This discussion is complemented by the presentation, in the fourth chapter, of a selection of works composed by lectors active in the province of Sant'Antonio. Among the most interesting cases are such influential masters as Luca Lector, Paolino of Venice, Philip of Moncalieri, and Giovanni Longo da Mortegliano. This set is complemented by an extended section containing the profiles of masters, lectors and bachelors active in the province during the thirteenth and fourteenth centuries.
Three examples could illustrate the range of topics discussed in the book.
First, the lector, a relatively unknown agent of the Franciscan system of education, who played a determinant role from the earliest period, as shown by the figures of Antonio of Padua and Haymo of Faversham. The arrival of bachelors to accompany lectors from the fourteenth century onwards suggests a remarkable adaptability of the provincial organization in order to face the challenges produced by the swift growth of the Franciscan network of studia. The increasing importance of lectors is shown by the fact that they were active writers, and constituted a group that guaranteed the continuous production of texts useful for the education and training of the friars (145-46). Some of them were promoted to positions of responsibility, and, with time, it was not unusual to find Franciscan bishops who had been lectors.
The second example concerns books and practices of study in the province. Some examples of acquisition of manuscripts confirm an interesting fact, namely, the continuous interaction, if not collaboration, between laity, Franciscan friars and members of other orders, especially Dominicans, in order to satisfy the need for provision of books (142-43).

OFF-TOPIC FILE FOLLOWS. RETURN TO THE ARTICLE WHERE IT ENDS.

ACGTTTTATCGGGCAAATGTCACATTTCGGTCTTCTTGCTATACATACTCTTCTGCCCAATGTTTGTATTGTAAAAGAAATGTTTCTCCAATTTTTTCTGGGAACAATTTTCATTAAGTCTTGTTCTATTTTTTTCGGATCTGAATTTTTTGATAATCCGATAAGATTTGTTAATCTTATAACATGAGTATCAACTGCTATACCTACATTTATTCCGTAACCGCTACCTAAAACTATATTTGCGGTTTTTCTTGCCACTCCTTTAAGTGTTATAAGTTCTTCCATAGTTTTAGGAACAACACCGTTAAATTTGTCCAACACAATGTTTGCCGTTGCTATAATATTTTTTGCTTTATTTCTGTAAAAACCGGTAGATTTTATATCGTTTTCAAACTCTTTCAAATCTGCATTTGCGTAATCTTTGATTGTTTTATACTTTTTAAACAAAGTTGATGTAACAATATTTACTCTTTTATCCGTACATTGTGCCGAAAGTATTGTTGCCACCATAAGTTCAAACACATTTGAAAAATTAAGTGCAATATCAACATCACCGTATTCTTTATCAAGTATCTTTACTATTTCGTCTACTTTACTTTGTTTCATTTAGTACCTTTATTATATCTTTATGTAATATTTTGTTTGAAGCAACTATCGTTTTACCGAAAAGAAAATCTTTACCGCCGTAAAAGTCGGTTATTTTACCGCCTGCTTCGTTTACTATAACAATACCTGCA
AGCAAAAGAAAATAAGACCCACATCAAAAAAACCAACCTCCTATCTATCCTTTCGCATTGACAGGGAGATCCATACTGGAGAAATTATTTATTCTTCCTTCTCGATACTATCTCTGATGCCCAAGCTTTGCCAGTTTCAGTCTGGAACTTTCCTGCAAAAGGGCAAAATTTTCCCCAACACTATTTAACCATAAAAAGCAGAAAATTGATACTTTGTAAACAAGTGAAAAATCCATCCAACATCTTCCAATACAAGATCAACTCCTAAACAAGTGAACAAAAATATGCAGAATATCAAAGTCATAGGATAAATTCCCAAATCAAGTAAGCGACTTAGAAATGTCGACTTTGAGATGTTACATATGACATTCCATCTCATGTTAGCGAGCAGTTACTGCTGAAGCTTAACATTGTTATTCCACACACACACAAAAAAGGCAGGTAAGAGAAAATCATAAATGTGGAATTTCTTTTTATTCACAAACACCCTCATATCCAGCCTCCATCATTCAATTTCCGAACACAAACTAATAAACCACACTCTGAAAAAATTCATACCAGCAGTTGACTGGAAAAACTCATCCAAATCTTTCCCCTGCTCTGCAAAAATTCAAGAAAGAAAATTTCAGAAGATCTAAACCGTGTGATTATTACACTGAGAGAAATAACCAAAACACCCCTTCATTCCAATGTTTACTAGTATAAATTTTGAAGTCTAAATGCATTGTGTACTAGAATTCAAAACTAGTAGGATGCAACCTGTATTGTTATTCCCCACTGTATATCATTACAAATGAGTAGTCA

The third example regards regulations on learning, study and use of books. The case of the province of Sant'Antonio effectively illustrates the distance between general frames of regulations and specific practices, usually determined by unpredictable circumstances.
Undoubtedly, one of the main virtues of this work is to present lectors as protagonists of the Franciscan intellectual life within a comprehensive overview of the situation of studies. In this sense, this work could be understood as a suitable continuation of the research carried out by Paolo Marangon in past years. It is interesting, though, that Fontana has chosen to follow different approaches for each one of the major parts of his work, that is, a case-study approach for the first part, and a more matter-of-fact approach for the second. This could leave the impression that the second part plays a subsidiary role, an impression that certainly would be unfair to the amount of research required to complete the profiles.
One further observation could be added, and it regards the discussion on use, production and circulation of books. Surprisingly, the work by Neslihan Şenocak is not taken into consideration, missing an excellent opportunity to establish further comparisons with the development of different practices of production and circulation of books in a wider context.
The significant contributions to Franciscan intellectual history made by this book suggest new paths to follow and confirm the vitality of this field of research. In this sense, the volume is a necessary tool of reference for any study concerning the intellectual history of the province, and the Franciscan order in general, and underlines the significant impact of the publishing endeavour carried out by the Centro Studi Antoniani.
René Hernández Vera